“Membership of the single market is based on countries signing up to the core principle of the free movement of goods, people, services and capital. Prime Minister Teresa May has called for Britain to have single market access for a transition period, at least, and has offered to guarantee the rights of EU workers in the UK.”

What the future holds

So it is important to look at what a good Brexit deal looks like for manufacturers. They need a smooth and sensible solution to customs and trade and an answer to the core issue of the single market.

Membership of the single market is based on countries signing up to the core principle of the free movement of goods, people, services and capital. Prime Minister Teresa May has called for Britain to have single market access for a transition period, at least, and has offered to guarantee the rights of EU workers in the UK.

But the sector needs certainty and a plan now – not on March 29, 2019. Businesses forward plan, they invest in future growth. They need to know they can do this ahead of the final split.

The most likely outcome could be a limited tariff-free deal, which could be good for the manufacturing sector and particularly those involved in the automotive and aerospace industries. This is because without a tariff-free deal, the alternative could see Britain relying on World Trade Organisation rules, increasing costs by 10 per cent for manufacturers.

The WTO option will see trade between the UK and Europe operate in a similar way to the UK and US. UK exports to Europe would be subject to external tariffs and they would have to comply with EU product standards.

We could go down the same route as the Norwegians – being outside the EU customs union but having tariff-free trade with membership of the European Free Trade Area. This could cost UK plc dearly and although our manufacturers would have access to the single market, the Government is unlikely to want to pay up yet have no real power over future changes to the trading relationship.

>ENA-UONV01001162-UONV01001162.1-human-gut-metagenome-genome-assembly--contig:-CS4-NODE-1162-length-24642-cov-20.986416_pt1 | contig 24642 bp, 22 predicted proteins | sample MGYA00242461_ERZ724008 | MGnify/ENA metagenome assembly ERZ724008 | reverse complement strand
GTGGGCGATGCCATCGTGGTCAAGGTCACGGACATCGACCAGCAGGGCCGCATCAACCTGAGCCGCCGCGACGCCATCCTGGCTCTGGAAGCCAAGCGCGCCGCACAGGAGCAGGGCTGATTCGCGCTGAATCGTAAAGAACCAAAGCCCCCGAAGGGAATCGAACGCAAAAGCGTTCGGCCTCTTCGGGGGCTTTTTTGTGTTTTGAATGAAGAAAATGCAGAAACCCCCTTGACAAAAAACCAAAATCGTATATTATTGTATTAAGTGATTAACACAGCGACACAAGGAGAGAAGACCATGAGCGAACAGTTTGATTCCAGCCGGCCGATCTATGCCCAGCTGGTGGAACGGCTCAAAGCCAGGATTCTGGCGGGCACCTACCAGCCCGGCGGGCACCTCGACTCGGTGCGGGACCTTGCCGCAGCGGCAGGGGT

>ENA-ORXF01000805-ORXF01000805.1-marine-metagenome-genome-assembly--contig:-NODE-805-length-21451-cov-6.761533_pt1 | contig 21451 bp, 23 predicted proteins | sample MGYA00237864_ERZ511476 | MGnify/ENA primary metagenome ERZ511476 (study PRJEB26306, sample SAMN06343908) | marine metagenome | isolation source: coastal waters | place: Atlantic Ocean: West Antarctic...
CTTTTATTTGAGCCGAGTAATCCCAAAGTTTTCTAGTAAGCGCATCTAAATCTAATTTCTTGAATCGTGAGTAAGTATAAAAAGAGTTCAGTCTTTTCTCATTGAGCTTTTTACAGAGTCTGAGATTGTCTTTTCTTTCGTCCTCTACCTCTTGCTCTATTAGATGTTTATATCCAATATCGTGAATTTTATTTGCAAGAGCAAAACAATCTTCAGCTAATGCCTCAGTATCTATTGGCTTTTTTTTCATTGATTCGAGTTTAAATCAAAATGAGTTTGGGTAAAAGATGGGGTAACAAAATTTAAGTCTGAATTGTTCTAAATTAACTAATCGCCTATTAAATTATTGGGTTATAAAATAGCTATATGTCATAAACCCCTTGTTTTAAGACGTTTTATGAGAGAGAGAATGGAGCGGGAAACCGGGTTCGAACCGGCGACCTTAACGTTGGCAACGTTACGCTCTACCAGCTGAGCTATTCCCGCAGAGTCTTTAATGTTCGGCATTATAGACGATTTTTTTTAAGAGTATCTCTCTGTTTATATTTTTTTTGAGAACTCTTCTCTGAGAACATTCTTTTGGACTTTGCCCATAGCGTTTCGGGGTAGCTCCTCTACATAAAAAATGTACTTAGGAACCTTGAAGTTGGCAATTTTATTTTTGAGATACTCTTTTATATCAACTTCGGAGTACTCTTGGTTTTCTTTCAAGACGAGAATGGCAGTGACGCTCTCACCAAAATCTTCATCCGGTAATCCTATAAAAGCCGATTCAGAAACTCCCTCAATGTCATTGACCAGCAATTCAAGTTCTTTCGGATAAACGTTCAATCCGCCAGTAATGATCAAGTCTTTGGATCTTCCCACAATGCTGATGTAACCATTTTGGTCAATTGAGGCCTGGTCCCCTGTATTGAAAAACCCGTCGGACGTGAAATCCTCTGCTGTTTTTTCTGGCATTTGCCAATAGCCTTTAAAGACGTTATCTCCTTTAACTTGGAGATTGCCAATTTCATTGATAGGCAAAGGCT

The Prime Minister has called for creativity in trade agreements during Brexit negotiations, which is why the UK is unlikely to consider a Swiss model with multiple agreements (Switzerland has 129) to access the market.

Ideal world – analyse and plan

The best-case scenario for manufacturers, though could be a new customs union; a similar arrangement to that which the EU has with Turkey. This would be good for manufacturers as the union covers all industrial goods, not so much for the service sector which would not be included.

This option would see no duties imposed on goods traded with the other 27 member states, allowing access to the single market, but we would give up any say on the external deals arranged by the EU or on the rules governing the single market.
Perhaps the creative option is to move away from any existing model and negotiate a new free trade agreement – but this could take years.

In the absence of any real indication of what the future UK/EU trading landscape could look like, the best option for the manufacturing sector is to use the hiatus to assess the risks and the opportunities presented by the divorce, regardless of what trade deal is reached.

Manufacturers should be assessing where their current markets are, and where future growth opportunities may lie. They should be looking at what extra costs may be involved if tariffs are imposed and what regulations cover their products and whether different standards may have to be met. Businesses should be monitoring supply chains and monitoring where goods are coming in from and what alternatives are available.

All this is needed because one thing is certain after March 19 2019; the companies which planned for the legal implications of the split are far more likely to be the ones to flourish in the post-Brexit era.